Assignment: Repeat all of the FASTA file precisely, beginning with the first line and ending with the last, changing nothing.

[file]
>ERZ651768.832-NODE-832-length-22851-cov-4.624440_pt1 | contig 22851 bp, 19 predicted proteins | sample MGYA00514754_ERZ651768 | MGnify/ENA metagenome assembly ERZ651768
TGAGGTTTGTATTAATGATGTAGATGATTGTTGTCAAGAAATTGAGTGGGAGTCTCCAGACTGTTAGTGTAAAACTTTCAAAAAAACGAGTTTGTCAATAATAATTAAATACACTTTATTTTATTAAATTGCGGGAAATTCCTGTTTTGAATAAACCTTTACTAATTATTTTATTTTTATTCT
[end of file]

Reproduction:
>ERZ651768.832-NODE-832-length-22851-cov-4.624440_pt1 | contig 22851 bp, 19 predicted proteins | sample MGYA00514754_ERZ651768 | MGnify/ENA metagenome assembly ERZ651768
TGAGGTTTGTATTAATGATGTAGATGATTGTTGTCAAGAAATTGAGTGGGAGTCTCCAGACTGTTAGTGTAAAACTTTCAAAAAAACGAGTTTGTCAATAATAATTAAATACACTTTATTTTATTAAATTGCGGGAAATTCCTGTTTTGAATAAACCTTTACTAATTATTTTATTTTTATTCT